3. They check that you’re using the keyword / keyphrase in the most important places
Titles and headings are designed to tell the reader what a page is about. Google places more importance on the words in titles and headings than those in the main text. SEO plugins check these areas specifically, which is great.
4. They check that you have internal and external links
Links between pages are fundamental to the internet. Without them, your pages are like dead-end streets.
- External links – to news sites, major suppliers, partners, associations and so on – help your site stay connected. They also make you look more trustworthy to visitors.
- Internal links – to your service pages, contact page, case studies or other important content – help nudge visitors closer to enquiring or buying.
SEO plugins will check that you have at least one link of each kind, which builds trust and encourages enquiries.
SEO plugins: the bad
5. They make you think about keywords and SEO
So thinking about SEO is good, but too much thinking about SEO is bad. As Google advise, write for people first and search engines second.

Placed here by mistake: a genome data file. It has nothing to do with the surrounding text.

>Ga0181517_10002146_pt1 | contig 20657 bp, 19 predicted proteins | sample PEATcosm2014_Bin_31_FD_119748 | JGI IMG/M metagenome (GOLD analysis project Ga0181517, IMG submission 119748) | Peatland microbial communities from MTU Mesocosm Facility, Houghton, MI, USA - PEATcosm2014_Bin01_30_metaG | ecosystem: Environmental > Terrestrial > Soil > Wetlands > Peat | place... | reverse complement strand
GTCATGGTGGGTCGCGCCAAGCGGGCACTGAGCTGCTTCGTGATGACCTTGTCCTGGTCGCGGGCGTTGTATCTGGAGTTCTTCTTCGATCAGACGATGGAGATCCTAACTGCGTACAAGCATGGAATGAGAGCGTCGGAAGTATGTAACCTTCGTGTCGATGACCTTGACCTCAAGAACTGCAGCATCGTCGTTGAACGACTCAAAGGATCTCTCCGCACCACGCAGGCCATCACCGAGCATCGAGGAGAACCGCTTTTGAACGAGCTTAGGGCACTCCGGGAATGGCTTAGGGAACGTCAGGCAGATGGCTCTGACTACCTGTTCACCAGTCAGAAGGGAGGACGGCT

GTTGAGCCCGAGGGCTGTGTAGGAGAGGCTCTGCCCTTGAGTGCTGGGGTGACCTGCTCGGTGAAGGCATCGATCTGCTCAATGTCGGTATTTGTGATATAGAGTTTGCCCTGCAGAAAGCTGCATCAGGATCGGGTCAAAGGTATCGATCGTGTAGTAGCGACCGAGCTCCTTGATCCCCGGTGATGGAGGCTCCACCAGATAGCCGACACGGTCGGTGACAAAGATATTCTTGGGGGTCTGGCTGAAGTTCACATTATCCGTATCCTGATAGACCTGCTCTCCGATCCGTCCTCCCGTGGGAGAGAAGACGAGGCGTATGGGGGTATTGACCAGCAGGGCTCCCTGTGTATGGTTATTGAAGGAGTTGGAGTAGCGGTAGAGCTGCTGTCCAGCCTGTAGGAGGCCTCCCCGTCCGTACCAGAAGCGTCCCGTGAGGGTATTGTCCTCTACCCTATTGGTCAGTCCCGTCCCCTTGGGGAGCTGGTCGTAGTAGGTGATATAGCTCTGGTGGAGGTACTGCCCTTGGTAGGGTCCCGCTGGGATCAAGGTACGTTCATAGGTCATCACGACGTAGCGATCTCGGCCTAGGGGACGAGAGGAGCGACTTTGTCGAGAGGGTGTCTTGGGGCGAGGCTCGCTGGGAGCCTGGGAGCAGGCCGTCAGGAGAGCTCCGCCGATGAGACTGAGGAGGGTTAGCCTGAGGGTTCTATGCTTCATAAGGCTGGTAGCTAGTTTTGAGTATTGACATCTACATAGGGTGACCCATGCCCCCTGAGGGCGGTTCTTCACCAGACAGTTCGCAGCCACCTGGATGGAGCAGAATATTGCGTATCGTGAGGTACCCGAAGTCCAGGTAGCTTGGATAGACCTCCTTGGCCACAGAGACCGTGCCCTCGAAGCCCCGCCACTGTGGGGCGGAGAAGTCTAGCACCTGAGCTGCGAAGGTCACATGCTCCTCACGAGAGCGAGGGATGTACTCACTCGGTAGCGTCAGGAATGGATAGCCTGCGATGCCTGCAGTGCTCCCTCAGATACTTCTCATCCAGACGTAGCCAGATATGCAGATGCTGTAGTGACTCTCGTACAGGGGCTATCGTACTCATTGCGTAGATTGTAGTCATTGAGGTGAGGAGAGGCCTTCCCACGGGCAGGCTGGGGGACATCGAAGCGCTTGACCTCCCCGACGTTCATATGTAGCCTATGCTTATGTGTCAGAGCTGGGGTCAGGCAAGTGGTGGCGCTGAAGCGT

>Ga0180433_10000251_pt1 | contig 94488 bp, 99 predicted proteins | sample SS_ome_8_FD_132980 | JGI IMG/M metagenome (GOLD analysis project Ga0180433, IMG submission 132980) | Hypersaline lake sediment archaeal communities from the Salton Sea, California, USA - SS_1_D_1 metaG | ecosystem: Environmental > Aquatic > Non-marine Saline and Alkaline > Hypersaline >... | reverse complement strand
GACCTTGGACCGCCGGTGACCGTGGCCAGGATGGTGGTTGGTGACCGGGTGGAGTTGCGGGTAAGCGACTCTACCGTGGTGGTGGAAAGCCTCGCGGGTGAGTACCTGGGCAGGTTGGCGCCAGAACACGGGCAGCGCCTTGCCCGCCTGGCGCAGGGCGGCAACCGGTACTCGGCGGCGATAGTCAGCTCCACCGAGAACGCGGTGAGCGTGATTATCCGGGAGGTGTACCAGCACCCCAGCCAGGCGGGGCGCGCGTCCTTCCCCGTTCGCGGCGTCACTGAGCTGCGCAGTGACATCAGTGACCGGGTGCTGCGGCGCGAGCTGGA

If you find yourself rewording your text in an unnatural way, just to fit a keyword in, you’re thinking too much about SEO.
6. They suck at image optimisation
Site load speed matters to search engines and humans alike. Oversize images slow your site down – most people won’t wait more than a second or so.
The only part of image optimisation that SEO plugins look at is the alt text. Nothing wrong with looking at that, it’s just not the most important factor for your images. If you use a plugin, there’s a risk you’ll think you’ve done everything you need to with your images, but in actual fact you haven’t.
7. Rank Math’s readability assessment is a mess
The reason I bang on and on about readability is because it matters! Around half the adult population has limited literacy. Others don’t want to put effort into reading anything difficult. Your writing should be easy for as many people as possible.